Yes, that is great news! I hope they can include NIGHT FLIGHT (unless they get to it sooner) and at least one from Diana Barrymore.

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Really great news, ClassicFilmMan! And a special thanks to you for making the suggestion to TCM in the first place. It's ironic that Ethel always looked down upon Hollywood, in the true tradition of a lot of theatre luminaries, and regarded with dismay how her two brothers, particularly John, I suppose, "went Hollywood."

 

Well if they hadn't gone into the movies we would have nothing to look at today except some theatre reviews of their performances. Noone today will ever have the opportunity to make an appraisal as to how great John Barrymore was or wasn't, for example, as Hamlet or Richard III (by the way, can you put in a plug for Show of Shows to be shown, to get the only glimpse that we will ever have of John as Crookback Richard?). The same is true of both Lionel and Ethel in their presentations on the stage, as well.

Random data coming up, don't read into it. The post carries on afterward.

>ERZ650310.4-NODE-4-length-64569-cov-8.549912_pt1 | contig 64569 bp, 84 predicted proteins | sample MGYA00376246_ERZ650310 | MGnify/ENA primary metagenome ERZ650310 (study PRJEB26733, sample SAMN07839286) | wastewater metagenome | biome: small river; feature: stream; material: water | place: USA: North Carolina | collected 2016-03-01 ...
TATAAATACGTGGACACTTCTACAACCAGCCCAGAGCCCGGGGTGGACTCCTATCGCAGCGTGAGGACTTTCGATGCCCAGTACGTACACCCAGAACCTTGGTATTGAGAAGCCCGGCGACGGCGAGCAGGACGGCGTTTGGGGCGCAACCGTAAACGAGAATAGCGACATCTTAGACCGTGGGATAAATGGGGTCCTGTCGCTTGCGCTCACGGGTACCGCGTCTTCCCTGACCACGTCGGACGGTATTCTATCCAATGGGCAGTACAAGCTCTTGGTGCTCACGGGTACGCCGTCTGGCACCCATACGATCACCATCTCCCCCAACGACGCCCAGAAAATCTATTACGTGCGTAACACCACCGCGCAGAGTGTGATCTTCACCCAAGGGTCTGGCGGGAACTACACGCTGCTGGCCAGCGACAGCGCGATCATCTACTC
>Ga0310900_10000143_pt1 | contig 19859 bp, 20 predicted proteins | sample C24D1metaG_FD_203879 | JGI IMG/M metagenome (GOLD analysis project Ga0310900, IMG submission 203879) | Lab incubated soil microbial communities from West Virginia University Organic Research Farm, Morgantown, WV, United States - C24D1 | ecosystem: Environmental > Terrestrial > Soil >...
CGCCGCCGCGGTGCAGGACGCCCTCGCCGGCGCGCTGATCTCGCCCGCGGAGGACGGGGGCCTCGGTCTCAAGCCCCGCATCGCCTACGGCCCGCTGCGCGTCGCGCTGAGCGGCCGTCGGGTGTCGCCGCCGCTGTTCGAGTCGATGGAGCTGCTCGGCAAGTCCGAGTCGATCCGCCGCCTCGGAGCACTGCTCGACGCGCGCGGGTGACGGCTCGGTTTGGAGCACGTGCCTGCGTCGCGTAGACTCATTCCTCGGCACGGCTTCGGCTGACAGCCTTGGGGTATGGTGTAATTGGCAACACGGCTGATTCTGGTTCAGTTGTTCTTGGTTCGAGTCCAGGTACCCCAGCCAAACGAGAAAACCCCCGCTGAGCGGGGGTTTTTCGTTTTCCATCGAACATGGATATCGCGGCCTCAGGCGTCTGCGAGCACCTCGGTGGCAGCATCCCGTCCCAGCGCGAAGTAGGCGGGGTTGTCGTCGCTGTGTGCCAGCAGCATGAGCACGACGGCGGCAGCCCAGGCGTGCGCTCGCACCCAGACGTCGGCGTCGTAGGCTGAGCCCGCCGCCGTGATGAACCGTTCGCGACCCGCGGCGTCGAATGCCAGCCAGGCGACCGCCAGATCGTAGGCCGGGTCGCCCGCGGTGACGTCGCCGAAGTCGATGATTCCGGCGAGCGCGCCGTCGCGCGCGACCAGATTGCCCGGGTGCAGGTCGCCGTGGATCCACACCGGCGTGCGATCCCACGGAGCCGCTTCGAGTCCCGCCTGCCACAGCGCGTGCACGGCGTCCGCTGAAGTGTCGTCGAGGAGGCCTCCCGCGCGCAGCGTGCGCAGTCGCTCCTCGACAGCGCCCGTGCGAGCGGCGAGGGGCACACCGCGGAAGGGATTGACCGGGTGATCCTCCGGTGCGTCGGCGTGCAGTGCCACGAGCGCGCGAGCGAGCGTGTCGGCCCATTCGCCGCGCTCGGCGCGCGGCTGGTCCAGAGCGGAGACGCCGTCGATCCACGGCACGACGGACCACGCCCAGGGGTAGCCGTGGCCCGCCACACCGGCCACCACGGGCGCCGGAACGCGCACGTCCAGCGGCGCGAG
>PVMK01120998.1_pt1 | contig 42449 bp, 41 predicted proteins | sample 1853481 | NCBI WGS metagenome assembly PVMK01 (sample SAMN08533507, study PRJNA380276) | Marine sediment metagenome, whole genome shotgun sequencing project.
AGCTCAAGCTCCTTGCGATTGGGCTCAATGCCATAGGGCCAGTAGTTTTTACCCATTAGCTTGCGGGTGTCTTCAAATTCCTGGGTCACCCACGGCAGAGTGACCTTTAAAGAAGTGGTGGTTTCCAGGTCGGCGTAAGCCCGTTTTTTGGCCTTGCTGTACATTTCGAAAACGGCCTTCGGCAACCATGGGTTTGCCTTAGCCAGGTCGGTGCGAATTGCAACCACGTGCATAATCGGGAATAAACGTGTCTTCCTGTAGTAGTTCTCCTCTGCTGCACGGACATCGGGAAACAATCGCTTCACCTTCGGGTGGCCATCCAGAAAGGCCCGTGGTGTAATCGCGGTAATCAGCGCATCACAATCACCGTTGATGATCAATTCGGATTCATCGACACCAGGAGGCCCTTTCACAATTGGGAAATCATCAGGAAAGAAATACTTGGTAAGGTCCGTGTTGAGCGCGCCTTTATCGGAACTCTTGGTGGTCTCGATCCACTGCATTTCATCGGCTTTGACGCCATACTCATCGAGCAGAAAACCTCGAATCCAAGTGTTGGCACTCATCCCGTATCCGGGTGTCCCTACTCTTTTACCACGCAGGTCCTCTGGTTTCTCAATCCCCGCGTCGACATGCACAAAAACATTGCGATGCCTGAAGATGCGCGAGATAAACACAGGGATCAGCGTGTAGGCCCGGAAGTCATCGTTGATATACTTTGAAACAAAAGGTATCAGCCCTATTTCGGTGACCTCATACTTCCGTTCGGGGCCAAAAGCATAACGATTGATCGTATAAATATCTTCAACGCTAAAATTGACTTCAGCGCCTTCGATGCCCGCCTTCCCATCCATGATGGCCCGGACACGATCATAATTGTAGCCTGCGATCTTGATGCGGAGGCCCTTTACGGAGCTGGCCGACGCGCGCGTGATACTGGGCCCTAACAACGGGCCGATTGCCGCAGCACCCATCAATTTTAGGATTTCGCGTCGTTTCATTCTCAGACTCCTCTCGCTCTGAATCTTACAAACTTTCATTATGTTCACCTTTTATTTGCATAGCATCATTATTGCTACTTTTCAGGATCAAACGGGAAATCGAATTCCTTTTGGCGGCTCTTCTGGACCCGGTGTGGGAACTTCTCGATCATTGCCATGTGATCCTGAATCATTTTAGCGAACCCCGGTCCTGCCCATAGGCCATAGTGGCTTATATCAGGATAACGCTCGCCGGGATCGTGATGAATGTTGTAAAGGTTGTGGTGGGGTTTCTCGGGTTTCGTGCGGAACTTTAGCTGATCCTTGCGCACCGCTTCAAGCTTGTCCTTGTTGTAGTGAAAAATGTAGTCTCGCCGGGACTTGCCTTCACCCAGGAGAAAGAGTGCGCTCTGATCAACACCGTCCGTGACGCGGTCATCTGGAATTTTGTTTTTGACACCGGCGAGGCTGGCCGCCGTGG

Thanks to film, however, we can see how wonderful Lionel could be in a Grand Hotel or On Borrowed Time, or John in Svengali or Councillor at Law. To be honest with you, I've never been a fan of sister Ethel really, but perhaps this tribute will provide me with the opportunity to make a reappraisal of her talents, as well.

 

 

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Musicalnovelty:

 

Yes, I too hope Charlie includes Night Flight in the festival.

 

TomJH: